As students across New York began taking mandatory Regents exams Tuesday, some of their principals were wondering whether their scores would matter at all.
That’s because the state’s Board of Regents passed a new set of rules this week that eliminate the need to earn passing scores for an estimated 2,200 students with disabilities. Those students will be able to earn a less-rigorous “local” diploma by passing just two Regents exams in math and English, but will not be required to pass tests in other subjects.
The decision left some educators wondering how the new rules, which take effect this month, would affect students with disabilities who are just weeks short of graduation, and what alternate measures would be used in place of the usual Regents exams.
“I’m sitting on the sidelines waiting to see what [the requirements] will look like,” said Abraham Lincoln High School Principal Ari Hoogenboom. “I have no sense at all.”
Under the new rules, it will be up to local superintendents to determine whether students who did not pass their additional Regents exams have demonstrated proficiency in those subjects and should graduate. They will be expected to review students’ final grades and coursework completed throughout the year, according to the rules.
Some principals saw the changes as positive. But most said they still don’t understand how they will work — or how the new rules will interact with the state’s existing appeals process for students with disabilities who are on the cusp of passing the tests.
For a student who doesn’t pass five Regents exams, “Do we appeal the score or do we demonstrate mastery to the superintendent?” Hoogenboom asked. “We’ll have to go down a list of all our students who were unable to graduate and say, This one is eligible for this program, and another student is eligible for another program, this other one is eligible for everything. What do we do?”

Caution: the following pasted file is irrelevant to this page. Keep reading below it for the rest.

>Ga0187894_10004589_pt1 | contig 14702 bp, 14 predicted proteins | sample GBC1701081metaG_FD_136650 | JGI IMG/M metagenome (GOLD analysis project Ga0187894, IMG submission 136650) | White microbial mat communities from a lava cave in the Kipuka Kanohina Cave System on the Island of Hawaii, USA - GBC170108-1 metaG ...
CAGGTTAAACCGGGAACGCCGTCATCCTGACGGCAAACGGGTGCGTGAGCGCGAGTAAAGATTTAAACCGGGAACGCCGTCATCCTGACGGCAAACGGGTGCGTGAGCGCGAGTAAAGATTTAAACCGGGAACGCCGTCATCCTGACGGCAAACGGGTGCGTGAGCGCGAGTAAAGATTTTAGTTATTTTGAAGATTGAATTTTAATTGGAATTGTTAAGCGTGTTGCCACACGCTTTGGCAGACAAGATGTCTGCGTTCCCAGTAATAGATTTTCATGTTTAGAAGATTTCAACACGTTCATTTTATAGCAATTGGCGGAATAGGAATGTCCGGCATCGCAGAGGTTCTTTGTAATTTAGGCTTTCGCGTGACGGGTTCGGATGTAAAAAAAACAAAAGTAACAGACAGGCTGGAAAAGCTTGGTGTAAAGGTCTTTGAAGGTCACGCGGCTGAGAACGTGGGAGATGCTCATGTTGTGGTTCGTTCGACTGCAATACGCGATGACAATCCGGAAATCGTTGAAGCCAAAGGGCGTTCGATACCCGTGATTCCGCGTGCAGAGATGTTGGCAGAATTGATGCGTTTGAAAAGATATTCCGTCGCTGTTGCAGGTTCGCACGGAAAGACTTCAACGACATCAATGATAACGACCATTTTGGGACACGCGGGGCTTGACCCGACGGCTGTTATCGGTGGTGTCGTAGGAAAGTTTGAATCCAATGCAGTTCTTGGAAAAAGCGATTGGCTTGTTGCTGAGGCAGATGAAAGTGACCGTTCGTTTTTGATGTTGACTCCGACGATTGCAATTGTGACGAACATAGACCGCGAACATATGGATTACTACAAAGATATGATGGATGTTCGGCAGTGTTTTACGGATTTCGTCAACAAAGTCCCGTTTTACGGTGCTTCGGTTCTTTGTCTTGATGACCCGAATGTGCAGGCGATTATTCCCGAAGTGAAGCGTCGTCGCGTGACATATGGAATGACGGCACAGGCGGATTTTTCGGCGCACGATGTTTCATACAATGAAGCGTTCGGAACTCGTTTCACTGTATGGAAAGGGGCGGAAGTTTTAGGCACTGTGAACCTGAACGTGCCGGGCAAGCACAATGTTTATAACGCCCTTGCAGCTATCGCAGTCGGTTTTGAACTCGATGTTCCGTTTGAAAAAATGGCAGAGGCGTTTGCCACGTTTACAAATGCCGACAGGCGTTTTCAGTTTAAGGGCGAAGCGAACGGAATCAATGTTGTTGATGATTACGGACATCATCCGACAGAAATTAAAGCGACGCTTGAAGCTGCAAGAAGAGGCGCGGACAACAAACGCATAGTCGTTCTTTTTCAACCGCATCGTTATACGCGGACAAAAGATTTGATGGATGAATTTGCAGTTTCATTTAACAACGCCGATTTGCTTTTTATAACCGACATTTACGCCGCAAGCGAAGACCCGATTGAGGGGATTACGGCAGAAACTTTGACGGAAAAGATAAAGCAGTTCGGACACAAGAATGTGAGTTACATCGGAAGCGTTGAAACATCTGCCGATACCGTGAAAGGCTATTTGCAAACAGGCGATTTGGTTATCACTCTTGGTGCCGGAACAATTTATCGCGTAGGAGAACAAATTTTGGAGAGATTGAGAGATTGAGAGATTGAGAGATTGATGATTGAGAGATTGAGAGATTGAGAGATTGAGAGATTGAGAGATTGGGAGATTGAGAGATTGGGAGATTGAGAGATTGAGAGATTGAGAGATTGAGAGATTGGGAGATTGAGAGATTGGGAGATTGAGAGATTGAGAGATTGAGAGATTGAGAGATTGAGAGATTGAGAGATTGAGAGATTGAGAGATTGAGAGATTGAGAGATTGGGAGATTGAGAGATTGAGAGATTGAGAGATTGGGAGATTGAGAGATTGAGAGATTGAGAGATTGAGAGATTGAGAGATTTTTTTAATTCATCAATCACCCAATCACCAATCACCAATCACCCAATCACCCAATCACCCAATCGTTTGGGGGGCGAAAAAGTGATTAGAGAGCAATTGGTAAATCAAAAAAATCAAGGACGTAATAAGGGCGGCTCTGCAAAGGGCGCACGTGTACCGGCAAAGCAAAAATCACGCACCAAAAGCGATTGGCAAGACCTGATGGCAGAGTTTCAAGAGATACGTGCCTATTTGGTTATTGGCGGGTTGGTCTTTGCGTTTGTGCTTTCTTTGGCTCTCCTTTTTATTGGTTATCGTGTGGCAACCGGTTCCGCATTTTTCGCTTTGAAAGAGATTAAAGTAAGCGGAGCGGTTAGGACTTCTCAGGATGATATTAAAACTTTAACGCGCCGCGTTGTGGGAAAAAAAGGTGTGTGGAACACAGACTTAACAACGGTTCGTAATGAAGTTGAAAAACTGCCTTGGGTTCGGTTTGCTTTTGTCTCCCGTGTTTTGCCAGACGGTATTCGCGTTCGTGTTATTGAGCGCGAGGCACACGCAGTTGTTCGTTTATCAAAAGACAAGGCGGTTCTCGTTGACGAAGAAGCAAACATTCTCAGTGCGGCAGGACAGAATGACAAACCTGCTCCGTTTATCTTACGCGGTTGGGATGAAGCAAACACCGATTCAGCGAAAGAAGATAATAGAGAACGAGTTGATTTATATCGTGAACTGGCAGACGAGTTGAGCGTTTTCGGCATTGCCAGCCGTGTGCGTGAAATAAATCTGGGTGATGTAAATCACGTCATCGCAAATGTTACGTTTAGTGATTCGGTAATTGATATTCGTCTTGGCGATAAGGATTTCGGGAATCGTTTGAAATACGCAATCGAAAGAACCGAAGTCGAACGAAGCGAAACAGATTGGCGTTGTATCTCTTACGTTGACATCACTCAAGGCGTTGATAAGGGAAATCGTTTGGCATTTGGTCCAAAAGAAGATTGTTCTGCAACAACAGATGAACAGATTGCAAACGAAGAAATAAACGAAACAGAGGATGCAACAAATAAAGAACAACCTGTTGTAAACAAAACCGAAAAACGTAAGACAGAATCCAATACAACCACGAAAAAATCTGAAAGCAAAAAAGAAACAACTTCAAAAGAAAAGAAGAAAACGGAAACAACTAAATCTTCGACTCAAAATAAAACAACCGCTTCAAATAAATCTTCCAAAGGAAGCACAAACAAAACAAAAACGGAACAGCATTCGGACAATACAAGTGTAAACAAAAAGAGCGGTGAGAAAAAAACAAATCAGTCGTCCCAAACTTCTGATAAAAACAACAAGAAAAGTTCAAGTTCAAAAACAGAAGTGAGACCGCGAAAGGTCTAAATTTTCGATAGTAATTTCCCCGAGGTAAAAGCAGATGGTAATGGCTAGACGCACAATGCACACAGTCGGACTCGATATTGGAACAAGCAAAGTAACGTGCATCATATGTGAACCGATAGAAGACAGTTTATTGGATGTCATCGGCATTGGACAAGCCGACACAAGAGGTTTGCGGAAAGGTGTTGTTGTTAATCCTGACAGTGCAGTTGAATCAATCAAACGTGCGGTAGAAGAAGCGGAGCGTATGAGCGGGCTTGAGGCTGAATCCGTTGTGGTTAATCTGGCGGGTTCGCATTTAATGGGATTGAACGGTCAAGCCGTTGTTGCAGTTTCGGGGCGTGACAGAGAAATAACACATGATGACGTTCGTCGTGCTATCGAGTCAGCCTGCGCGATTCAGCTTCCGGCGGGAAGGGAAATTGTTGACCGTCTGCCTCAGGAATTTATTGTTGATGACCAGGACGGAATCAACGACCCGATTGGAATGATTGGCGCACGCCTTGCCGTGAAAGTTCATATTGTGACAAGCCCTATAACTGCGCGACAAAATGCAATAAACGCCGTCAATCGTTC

The principals didn’t anticipate a flood of students graduating who otherwise wouldn’t have. Hudson High School for Learning Technologies principal Nancy Amling said she thought only one or two of her students would be affected.
Still, the principals wondered if they would have to scramble to pull together examples of student work to show superintendents in the next few weeks.
“Are we supposed to create portfolios?” asked one transfer high school principal, who spoke on condition of anonymity. “I don’t know how they would do that by the end of this year.”
City officials did not have specific answers Tuesday about how they would help principals and superintendents implement the new policy, or how many students they anticipated would be affected this year. An education department spokeswoman said the city is waiting for guidance from the state, and will work closely with superintendents and principals.
The changes are the latest battleground in a debate over how to balance rigorous graduation requirements against the reality that some students with disabilities struggle to meet them.
Several advocates for students with disabilities said easing graduation standards could help students earn a diploma and enable them to apply for a vocational program, get a job, or join the military. Those options were not available under a previous credential New York offered for students with disabilities that has since been eliminated.
“We have some of the most onerous exit exam requirements in the country,” said Abja Midha, a project director at Advocates for Children who runs the organization’s statewide coalition that advocates for students to have more options to earn a diploma. “We’re hoping this is the beginning of thoughtful changes to exit exam requirements more broadly.”
Indeed, the changes are part of a wider effort by policymakers over the past two years to ease graduation requirements.
But others are worried the new rules will lower the quality of the education a student with disabilities would receive.
“Teachers are going to try to push students there, and now we’ve lowered the bar,” said Mark Anderson, a special education teacher at a Bronx middle school.
Todd Kaminsky, a state senator who pushed for the new graduation requirements, said the change isn’t about watering down standards, but paving the way for more appropriate, “project-based” measures for students who struggle to meet graduation requirements.
“There are ways to show potential and demonstrate [proficiency] without taking a test,” he said.
“Is there an implementation concern? Yes,” he added. “But I’m confident it’ll be carried out.”